# AP Statistics Exam: 2021 Results

The following data reflect the 183,181 students worldwide who took either the paper or the digital AP Statistics Exam prior to June 12.

**AP Statistics Score Distributions, 2019 vs. 2021**

The following table enables comparisons of student performance in 2021 to student performance on the comparable full-length exam prior to the covid-19 pandemic.

AP Score | 2019 | 2021 |
---|---|---|

5 | 15% | 16% |

4 | 18% | 20% |

3 | 27% | 22% |

2 | 19% | 17% |

1 | 21% | 25% |

Out of these 183,181 students, 2 answered every multiple-choice question correctly and received perfect scores on all 6 free-response questions by every college professor and AP teacher who scored their work.

It’s also important to honor the work of students who did not qualify for a score of 3+, but who nonetheless developed basic understandings and skills in the course. As a reminder,** the most recent research on students who achieve a score of 2 in AP Statistics** found that they proceed to earn significantly higher grades when taking the course in college than students with the same high school GPA, SAT score, race, and gender. And these outcomes are stronger for AP Statistics students who receive a 2 than they are for students receiving 2s in any other AP subject.

**The May 17 In-School Paper Exam**

The largest exam date for AP Statistics was May 17, so the following information is specific to the exam version administered on that date.

As usual, students scored significantly higher on the multiple-choice section than on the free-response questions.

**Multiple-choice section:**

- Course Units:
- AP Statistics students generally scored very well on questions about Units 1, 2, and 3, with ~18% of students answering all such questions correctly.
- The most challenging units were 4 (Probability, Random Variables, and Probability Distributions) and 5 (Sampling Distributions). 5% of students answered every question about these units correctly, and 5% of students answered no questions about these units correctly.
- Skill Categories:
- AP Statistics students’ strongest skill was generally Skill Category 2; 18% of students answered every question that required this skill correctly.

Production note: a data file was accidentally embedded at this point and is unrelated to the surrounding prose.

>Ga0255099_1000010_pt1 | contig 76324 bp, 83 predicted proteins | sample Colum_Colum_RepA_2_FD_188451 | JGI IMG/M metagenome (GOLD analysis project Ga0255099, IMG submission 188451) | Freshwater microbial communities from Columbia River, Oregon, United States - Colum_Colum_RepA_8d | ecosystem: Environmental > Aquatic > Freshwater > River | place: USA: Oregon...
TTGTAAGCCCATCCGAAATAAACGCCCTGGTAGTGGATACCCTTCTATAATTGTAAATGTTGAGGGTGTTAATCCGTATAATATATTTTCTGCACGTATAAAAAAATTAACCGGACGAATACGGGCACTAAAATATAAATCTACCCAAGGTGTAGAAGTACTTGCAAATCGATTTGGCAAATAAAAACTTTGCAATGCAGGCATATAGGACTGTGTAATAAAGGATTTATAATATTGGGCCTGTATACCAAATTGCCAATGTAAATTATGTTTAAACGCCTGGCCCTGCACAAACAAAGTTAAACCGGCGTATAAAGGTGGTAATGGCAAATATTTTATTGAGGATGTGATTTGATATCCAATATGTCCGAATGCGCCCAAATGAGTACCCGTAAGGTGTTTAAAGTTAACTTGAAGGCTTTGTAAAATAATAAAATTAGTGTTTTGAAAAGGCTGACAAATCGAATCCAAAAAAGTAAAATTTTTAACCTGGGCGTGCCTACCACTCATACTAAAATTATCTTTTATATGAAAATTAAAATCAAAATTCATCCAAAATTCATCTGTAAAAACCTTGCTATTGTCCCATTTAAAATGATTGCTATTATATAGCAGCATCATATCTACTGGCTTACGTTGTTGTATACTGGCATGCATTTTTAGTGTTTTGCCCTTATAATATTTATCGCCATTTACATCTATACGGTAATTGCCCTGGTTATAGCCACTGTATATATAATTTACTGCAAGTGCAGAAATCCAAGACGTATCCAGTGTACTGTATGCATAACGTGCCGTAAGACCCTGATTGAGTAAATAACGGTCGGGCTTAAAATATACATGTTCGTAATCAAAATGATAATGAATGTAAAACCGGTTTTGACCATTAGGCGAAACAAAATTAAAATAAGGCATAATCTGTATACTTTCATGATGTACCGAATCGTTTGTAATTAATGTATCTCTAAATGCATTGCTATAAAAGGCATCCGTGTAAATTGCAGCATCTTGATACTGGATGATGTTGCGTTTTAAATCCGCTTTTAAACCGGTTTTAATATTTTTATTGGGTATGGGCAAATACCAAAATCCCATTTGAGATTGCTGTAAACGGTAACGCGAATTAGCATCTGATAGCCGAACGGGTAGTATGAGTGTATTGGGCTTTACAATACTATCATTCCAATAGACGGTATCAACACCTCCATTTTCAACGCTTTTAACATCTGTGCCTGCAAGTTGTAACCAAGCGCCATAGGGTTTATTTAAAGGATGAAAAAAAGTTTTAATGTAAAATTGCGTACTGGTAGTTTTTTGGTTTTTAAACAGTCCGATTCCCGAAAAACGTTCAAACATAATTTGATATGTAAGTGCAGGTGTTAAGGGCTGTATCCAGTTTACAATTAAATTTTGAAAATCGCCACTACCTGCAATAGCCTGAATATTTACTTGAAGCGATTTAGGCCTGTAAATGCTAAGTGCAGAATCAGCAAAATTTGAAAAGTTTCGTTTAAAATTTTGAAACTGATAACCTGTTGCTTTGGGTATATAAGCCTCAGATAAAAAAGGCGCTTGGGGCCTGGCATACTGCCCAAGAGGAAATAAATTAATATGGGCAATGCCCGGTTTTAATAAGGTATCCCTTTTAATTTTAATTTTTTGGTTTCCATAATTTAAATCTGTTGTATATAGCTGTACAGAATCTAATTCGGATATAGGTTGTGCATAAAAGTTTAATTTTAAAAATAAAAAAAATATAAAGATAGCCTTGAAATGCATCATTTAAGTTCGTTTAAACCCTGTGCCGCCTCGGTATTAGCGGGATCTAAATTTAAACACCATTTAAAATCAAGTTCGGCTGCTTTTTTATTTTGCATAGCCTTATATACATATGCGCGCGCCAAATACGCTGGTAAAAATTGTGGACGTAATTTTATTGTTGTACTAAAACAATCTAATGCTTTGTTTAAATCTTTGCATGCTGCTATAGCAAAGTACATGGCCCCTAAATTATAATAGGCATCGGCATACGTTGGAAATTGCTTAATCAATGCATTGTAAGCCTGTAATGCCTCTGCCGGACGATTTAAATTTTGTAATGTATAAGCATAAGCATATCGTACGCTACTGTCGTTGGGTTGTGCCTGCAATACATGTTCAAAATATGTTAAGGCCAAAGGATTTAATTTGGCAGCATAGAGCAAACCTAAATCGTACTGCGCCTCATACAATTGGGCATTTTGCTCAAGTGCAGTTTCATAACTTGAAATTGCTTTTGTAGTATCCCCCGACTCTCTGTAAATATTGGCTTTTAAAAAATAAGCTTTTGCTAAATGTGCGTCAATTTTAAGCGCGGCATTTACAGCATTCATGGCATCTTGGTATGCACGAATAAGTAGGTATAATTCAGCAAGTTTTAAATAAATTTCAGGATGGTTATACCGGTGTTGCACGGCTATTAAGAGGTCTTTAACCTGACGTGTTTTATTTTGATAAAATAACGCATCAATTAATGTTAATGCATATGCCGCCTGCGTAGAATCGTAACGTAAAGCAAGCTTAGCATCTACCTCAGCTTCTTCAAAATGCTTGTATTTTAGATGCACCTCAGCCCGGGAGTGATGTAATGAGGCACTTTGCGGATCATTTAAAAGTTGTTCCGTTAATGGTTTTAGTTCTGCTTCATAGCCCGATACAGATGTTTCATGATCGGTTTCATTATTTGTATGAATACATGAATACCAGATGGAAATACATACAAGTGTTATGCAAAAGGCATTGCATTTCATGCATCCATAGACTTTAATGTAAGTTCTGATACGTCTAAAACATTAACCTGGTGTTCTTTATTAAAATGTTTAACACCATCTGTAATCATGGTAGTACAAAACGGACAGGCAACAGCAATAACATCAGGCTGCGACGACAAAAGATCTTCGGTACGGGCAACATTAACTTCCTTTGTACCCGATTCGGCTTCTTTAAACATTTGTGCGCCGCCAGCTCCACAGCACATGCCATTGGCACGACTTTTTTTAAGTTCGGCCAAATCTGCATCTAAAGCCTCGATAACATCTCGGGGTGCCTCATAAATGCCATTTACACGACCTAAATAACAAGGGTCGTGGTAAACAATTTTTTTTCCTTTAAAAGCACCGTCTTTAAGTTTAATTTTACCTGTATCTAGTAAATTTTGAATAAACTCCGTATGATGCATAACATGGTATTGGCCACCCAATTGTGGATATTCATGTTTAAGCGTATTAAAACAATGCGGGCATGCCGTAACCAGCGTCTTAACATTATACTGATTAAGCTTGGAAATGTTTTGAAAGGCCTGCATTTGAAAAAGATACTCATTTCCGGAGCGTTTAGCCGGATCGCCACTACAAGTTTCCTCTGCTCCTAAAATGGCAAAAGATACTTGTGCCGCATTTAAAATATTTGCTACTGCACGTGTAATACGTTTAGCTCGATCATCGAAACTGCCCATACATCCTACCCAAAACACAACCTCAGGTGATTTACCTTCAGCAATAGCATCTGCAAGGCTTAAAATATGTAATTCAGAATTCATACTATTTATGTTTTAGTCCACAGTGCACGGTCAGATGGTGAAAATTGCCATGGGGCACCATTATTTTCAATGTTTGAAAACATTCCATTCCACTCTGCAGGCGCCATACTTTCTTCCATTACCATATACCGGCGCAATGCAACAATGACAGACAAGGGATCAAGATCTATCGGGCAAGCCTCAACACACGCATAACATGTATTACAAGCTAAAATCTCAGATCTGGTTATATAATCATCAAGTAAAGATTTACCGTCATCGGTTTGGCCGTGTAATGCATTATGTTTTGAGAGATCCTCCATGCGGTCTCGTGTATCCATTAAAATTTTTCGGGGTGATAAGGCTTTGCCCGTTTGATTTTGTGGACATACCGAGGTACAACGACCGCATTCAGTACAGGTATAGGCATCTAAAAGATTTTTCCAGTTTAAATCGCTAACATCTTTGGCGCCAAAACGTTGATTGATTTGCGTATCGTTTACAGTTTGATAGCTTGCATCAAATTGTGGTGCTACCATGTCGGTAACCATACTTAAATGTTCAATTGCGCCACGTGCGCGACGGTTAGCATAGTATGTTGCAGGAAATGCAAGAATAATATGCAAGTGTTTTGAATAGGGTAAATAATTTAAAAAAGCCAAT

- The most challenging questions for students required Skill Category 3, Using Probability and Simulation. Scores would have been significantly higher if students performed this skill as well as they performed Skill Categories 1 and 2.

- The strongest results were typically on Question 4 and Question 6. Students found the starting point of Question 6 to be the easiest of the 6 free-response questions, and more students (10%) earned all 4 points possible on Question 4 than on any of the other free-response questions.
- By far the most challenging questions on this year’s exam were Questions 2 and 3; ~1% of students earned all 4 points possible on these questions.

**The Digital Exams**

To support student access, different testing modes—paper and digital—were essential. To protect exam security, many different exam versions were necessary. Accordingly, to provide students with similar opportunities for success regardless of which version they took, each version of the exam had to be analyzed separately by psychometricians to identify its unique difficulty level so that standards for scores of 3, 4, and 5 could then be separately identified for each exam version. Analyses focused on:

- Differences in the testing mode (paper or digital). For sections of the exam that proved easier to take digitally, the digital versions require more points for each AP score. For sections of the exam that proved easier to take on paper, the paper exam requires more points for each AP score.
- Differences in the difficulty of specific questions. When exam questions prove easier, more points are required for each AP score, and when exam questions prove more difficult, fewer points are required on one version than another.
- The net result for this year’s AP Statistics Exams is that out of 100 points possible, the digital versions were generally somewhat easier than the paper versions. Accordingly, students taking one of the somewhat easier digital versions needed to earn 1–7 more points to earn a score of 3+, depending on their version, than students who took the paper exam on May 17.